Dextrans are neutral, water soluble polysaccharides that are extracellularly produced from saccharose by Leuconostoc bacteria (L. mesenteroides and L. dextranicum). Native dextrans have a high molecular weight and consist only of α-D-glucose. By acidic hydrolysis and fractionated precipitation also dextrans with a lower molecular weight can be obtained. They are currently applied in medicin e.g. as substitute for blood plasm, osmotherapeutic agent and additive for radio-opaque substances. Further potent applications of dextrans arise based on their biocompatibility. They can for instance be used as coatings for magnetic nanoparticles, coatings for sensor surfaces (left picture, sensor on the left coated, on the right uncoated) or as scaffolds for tissue engineering.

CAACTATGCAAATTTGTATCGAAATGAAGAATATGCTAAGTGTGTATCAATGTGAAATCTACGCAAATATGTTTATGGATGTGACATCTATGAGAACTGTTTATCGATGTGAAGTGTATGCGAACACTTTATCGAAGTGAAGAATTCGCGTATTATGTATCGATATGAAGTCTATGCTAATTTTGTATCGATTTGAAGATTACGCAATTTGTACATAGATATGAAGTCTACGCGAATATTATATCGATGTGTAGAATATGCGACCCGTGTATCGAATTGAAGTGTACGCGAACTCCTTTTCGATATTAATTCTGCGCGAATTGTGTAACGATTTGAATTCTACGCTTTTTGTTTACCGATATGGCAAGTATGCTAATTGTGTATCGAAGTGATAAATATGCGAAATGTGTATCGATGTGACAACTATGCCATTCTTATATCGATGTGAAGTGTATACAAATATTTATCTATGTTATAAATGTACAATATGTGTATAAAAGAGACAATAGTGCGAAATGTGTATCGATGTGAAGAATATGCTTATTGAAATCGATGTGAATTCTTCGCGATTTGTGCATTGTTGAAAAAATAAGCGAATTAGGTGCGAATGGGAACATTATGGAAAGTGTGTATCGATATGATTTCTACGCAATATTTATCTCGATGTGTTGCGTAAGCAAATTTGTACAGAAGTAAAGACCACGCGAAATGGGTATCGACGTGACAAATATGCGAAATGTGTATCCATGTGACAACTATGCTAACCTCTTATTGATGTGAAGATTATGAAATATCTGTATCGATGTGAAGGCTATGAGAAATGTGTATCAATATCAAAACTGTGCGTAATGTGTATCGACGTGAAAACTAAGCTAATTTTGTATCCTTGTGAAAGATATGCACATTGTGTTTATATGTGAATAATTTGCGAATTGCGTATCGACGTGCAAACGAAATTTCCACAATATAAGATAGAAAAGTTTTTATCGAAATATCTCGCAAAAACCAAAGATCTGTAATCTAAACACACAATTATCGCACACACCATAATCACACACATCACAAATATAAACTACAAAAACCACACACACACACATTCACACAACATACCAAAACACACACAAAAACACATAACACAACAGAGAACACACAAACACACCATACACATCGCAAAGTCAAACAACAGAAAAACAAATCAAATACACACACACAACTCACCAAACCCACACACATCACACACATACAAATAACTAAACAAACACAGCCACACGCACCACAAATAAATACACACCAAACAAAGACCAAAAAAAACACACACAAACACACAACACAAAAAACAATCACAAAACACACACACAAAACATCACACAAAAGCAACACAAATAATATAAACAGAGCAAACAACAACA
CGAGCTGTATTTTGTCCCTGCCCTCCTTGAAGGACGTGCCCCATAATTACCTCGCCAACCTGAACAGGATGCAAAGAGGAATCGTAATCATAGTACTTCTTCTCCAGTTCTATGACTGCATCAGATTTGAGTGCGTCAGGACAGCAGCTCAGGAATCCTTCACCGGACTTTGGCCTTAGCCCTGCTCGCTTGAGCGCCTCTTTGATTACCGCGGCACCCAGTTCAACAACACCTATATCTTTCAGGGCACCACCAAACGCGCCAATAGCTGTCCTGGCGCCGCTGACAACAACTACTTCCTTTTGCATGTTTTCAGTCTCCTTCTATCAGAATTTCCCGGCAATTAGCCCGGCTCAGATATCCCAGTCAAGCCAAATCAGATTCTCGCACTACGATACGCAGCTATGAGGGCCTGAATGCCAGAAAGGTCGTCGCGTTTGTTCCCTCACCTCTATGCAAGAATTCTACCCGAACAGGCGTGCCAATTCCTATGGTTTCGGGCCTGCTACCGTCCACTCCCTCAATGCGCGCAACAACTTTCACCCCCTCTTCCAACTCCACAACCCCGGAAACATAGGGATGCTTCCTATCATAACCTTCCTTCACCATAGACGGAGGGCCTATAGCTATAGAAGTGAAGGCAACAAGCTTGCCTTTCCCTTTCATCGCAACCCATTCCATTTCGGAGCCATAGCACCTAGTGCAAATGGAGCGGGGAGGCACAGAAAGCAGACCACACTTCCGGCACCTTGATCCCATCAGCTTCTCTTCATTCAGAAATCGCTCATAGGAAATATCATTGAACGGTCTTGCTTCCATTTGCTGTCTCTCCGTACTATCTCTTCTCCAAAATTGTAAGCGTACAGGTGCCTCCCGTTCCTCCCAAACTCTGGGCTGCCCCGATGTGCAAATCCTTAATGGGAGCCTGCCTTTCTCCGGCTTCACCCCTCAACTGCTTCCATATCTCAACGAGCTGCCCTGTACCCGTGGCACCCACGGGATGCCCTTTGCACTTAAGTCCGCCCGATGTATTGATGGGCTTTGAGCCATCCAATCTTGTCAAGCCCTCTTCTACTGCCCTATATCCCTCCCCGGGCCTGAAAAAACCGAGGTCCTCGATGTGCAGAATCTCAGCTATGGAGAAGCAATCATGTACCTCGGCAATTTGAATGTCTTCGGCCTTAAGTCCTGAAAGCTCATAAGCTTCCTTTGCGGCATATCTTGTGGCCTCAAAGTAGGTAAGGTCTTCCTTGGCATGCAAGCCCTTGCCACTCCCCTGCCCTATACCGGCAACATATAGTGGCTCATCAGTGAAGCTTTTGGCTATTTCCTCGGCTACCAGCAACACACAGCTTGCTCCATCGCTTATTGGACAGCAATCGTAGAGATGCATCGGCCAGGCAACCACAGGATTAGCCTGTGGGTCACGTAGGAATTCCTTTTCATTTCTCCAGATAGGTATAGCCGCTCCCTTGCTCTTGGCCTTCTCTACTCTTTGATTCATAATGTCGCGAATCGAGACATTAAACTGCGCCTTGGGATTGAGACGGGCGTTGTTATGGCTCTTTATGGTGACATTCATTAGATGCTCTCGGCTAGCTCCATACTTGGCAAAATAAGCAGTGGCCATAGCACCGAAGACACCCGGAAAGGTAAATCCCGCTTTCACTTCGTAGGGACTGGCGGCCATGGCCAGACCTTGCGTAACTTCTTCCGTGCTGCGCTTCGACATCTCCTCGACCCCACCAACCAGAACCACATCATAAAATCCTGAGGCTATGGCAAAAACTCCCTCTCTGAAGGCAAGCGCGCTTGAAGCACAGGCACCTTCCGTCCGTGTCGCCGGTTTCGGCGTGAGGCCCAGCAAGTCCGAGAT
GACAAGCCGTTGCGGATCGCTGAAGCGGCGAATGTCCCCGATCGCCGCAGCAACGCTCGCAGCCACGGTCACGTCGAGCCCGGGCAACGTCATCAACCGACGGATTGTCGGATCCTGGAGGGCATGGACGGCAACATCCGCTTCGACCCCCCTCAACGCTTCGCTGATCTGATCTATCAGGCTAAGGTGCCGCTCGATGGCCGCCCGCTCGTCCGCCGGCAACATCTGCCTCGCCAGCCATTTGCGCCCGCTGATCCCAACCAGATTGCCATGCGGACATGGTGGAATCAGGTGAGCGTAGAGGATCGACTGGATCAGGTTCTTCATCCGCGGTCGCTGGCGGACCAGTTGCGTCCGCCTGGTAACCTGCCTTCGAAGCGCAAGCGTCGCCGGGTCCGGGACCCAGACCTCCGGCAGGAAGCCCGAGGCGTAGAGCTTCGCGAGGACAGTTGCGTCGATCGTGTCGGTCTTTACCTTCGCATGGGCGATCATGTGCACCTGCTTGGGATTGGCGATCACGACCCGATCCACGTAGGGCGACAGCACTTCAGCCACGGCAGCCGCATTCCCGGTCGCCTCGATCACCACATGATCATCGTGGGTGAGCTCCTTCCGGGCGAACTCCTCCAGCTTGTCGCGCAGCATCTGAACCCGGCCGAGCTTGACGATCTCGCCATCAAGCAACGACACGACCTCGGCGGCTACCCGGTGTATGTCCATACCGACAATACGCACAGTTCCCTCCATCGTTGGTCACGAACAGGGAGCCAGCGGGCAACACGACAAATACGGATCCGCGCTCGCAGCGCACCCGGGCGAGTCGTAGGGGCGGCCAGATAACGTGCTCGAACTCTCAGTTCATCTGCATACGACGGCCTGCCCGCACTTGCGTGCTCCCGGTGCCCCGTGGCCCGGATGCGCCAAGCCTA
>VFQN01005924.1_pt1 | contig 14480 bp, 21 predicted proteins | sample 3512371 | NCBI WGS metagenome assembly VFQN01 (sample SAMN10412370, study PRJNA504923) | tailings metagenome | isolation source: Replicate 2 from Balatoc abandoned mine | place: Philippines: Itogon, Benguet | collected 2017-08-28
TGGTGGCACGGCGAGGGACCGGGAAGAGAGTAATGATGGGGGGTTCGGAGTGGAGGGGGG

A key derivative in our department is the carboxymethyl dextran (CMD), which can be synthesized by esterification with chloracetic acid in a mixture of alcohol and an aqueous solution of sodium hydroxide. By variation of the reaction conditions the degree of substitution can be adjusted to DS = 0.7 - 1.7. Due to the carboxyl groups CMD is applicable for immobilization of aminogroup-containing biomolecules, active agents or linkers. Besides it can be used as educt for further functionalizations. By reaction with diamines bifunctional dextran derivatives can be prepared that possess both carboxyl and aminogroups.
Another interesting dextran derivative is aminodextran (AMD), which can be synthesized by partial periodate cleavage and subsequent reductive amination. By variation of the reaction parameters the degree of substitution can be adjusted. Also dextran derivatives with fluorescence markers (right picture) can be synthesized by periodate cleavage and reductive amination. A reaction of AMD with glycidyl methacrylate leads to cross-linkable dextran derivatives that are basic materials for the formation of stable hydrogels.
Dr. Kerstin Wagner